The Royal Australasian College of Physicians (RACP) is today calling for change to improve access for young people in Australia and New Zealand to sexual and reproductive care.
Today, the RACP launched its Sexual and Reproductive Health Care for Young People Position Statement, outlining the need for information, education and clinical care that supports healthy sexual development and informed choices.
RACP Paediatrics and Child Health Division President Dr Nicki Murdock said appropriate access to sexual and reproductive care will improve health care outcomes for all young people. This includes young people who are Indigenous, gender diverse, same-sex attracted or who live with disabilities or long-term conditions.
“Almost one quarter of New Zealand students surveyed in 2012 were sexually active, yet less than half always use condoms when they have sex[i],” Dr Murdock said.
Sexual Health Physician Dr Sarah Martin said sexually transmitted infections, unplanned pregnancy, abuse and bullying in relation to sexuality and gender identity, and domestic and sexual violence remain significant concerns for the health and wellbeing of many young people in Australia and New Zealand.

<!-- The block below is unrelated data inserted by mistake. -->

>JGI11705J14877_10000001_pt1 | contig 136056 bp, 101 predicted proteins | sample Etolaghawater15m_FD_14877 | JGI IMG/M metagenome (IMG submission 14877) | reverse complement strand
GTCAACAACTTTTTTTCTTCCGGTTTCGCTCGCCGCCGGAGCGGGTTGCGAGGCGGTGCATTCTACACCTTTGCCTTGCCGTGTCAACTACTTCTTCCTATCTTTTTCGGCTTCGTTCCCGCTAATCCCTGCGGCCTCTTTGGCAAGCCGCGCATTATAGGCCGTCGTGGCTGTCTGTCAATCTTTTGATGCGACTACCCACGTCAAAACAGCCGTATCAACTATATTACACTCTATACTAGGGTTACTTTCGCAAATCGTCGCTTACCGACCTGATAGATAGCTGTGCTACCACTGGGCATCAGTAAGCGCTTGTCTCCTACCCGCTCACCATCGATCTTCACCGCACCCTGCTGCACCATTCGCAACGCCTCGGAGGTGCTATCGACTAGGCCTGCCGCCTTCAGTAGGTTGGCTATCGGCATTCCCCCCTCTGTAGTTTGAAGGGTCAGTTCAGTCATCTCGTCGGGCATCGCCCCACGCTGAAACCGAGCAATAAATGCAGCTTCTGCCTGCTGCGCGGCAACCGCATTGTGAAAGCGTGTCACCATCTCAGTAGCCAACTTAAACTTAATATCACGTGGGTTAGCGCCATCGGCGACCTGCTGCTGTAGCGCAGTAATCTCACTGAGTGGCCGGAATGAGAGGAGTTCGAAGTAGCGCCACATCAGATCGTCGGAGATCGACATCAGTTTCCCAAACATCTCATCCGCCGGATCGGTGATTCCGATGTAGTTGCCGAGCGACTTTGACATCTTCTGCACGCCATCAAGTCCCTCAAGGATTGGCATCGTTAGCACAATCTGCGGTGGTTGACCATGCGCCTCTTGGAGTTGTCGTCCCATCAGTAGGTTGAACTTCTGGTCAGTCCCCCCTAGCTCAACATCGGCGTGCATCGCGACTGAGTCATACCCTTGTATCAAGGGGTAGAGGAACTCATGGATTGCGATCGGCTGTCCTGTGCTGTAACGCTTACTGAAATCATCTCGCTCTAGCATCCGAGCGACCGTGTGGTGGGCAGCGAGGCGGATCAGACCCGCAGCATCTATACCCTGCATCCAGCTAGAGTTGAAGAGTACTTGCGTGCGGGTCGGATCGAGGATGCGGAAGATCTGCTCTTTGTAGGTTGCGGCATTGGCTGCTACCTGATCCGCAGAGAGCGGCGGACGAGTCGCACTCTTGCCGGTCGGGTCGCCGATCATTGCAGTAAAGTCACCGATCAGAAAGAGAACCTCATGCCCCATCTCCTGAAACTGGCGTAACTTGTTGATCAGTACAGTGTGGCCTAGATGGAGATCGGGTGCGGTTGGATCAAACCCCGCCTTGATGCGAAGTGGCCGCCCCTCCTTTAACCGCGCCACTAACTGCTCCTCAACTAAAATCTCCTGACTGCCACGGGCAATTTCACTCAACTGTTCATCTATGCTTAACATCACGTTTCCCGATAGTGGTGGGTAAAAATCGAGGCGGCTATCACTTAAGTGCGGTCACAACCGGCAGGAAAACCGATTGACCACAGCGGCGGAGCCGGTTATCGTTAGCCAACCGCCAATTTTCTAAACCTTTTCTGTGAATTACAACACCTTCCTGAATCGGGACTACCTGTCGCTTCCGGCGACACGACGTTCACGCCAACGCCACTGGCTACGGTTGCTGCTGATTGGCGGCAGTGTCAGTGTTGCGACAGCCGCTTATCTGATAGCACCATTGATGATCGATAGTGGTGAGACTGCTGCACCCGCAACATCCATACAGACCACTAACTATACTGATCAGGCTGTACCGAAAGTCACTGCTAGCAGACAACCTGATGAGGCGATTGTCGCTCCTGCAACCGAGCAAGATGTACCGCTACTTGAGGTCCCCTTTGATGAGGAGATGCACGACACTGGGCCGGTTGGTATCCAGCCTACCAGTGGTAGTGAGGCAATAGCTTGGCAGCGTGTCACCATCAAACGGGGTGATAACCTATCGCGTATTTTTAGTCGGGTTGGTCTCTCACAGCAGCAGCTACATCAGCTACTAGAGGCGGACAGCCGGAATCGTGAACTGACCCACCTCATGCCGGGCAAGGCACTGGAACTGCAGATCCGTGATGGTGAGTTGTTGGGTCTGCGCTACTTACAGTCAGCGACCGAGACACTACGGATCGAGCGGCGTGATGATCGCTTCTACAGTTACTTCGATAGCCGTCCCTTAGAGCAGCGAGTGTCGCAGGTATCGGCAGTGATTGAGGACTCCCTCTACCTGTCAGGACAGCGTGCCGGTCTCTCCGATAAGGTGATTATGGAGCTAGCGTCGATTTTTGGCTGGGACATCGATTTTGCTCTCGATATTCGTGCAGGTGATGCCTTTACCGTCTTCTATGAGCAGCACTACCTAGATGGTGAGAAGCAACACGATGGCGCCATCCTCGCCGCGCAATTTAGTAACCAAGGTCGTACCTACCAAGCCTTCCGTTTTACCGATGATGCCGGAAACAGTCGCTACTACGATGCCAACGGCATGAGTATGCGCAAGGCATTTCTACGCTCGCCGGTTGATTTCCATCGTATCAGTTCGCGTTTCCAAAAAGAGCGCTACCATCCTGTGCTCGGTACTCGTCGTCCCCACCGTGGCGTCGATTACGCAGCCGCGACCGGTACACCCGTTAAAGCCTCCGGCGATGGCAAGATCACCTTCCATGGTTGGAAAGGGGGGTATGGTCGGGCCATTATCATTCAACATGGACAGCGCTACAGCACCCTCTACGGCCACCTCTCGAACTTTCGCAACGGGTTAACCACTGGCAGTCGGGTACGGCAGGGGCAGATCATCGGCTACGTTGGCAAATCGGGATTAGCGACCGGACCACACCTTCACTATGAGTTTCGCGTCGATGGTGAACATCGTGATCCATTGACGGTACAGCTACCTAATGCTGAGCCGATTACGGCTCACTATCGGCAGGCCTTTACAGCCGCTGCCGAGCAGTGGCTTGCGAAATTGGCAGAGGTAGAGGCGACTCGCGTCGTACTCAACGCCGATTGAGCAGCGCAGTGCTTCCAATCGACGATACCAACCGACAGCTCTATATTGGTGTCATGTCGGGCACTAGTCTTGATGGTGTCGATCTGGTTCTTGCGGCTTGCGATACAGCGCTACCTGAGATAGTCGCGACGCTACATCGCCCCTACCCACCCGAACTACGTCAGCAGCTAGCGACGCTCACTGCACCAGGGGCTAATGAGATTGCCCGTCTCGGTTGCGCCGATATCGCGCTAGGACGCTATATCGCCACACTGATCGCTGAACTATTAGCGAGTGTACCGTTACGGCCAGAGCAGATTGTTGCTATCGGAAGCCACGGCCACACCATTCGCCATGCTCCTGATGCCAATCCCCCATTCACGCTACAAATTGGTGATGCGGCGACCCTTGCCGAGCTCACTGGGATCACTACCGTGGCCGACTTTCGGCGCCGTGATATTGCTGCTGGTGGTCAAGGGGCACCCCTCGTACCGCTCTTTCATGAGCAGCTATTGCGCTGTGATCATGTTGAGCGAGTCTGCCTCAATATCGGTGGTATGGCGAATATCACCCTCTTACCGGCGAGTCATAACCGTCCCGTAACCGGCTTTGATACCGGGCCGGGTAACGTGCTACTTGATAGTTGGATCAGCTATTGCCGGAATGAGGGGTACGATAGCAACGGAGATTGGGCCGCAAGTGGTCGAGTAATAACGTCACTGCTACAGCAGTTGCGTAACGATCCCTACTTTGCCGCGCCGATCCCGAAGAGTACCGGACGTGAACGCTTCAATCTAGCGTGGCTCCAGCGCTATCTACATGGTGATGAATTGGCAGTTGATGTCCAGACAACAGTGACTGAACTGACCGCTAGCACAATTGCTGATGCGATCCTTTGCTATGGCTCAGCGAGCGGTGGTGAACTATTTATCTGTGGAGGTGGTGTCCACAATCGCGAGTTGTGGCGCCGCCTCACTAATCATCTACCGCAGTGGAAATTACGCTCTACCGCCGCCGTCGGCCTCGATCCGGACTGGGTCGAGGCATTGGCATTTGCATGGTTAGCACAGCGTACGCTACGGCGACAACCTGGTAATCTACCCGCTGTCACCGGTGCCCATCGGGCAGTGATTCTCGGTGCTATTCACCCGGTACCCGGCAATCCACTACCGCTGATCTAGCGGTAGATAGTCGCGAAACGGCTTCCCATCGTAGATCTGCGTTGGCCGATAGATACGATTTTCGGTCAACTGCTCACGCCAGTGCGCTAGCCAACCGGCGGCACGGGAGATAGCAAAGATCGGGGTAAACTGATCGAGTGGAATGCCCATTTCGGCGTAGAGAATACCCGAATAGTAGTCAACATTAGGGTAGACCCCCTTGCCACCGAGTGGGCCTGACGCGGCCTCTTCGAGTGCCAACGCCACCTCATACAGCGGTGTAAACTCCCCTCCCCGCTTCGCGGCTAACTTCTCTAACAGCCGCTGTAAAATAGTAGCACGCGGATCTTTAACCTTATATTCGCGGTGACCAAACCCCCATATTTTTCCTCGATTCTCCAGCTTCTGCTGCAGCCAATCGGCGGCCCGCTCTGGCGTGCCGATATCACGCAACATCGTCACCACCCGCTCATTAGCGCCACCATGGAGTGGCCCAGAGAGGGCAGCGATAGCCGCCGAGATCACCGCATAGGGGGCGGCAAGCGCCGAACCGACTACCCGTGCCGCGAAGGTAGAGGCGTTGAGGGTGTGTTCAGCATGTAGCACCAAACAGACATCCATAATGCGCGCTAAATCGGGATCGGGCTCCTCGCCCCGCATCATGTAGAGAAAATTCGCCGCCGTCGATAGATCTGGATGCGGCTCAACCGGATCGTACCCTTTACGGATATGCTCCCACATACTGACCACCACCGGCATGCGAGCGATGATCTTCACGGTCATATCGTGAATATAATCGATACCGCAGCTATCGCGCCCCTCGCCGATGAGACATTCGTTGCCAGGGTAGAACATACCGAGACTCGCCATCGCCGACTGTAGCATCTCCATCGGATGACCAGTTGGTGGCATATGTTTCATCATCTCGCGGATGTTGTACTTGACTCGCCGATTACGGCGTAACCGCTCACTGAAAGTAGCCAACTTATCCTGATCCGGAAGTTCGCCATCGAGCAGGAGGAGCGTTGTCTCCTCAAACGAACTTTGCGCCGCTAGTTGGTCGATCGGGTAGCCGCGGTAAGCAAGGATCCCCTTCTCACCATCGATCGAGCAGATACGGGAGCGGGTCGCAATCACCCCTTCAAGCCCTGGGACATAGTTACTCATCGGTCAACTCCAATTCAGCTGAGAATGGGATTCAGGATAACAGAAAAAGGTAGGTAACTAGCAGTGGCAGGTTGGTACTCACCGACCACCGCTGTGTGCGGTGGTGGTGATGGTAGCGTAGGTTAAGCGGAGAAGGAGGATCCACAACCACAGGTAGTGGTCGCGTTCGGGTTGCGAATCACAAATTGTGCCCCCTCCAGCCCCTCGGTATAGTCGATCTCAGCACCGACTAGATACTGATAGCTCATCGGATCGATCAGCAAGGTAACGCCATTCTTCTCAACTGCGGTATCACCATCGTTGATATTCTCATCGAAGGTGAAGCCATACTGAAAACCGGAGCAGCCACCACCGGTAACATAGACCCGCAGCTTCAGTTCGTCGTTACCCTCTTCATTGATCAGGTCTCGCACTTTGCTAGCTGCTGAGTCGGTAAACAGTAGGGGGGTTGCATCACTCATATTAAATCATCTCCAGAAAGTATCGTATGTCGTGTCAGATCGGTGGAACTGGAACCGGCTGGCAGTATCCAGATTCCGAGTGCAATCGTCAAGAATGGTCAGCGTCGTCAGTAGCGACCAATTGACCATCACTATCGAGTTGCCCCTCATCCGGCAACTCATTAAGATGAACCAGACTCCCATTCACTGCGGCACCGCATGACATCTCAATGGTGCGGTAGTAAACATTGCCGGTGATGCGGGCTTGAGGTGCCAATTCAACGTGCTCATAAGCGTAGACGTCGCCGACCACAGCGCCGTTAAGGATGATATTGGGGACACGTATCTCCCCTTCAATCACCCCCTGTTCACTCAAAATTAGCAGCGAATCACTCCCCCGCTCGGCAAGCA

“Accessible, timely and targeted sexual and reproductive health care is essential, and it is imperative that relationships and safe sex are discussed in relation to same-sex as well as heterosexual intimacy,” Dr Martin said.
Young Māori in particular have high rates of both chlamydia and gonorrhoea[ii]. Dr Martin said it is essential to maintain a focus on education and prevention that is relevant to all young people at risk.
“Getting the right knowledge about sexuality, relationships and the right health care is essential for young people to be able to make appropriate and healthy decisions that will affect their adult lives.”
The RACP is calling on Australasian governments, health professionals and health services to act on the College’s recommendations. Policy and legislative change has also been proposed.
RACP recommendations include:
• Promoting young people’s right to confidential and non-judgemental sexual and reproductive health care
• Ensuring physically and financially feasible access to sexual and reproductive health care, with options for free health care
• Specific services for young people who may face increased discrimination or vulnerability
• Including the needs of young people in planning, service delivery and guideline development
• Sexuality and relationships education curricula are accurate and evidence-based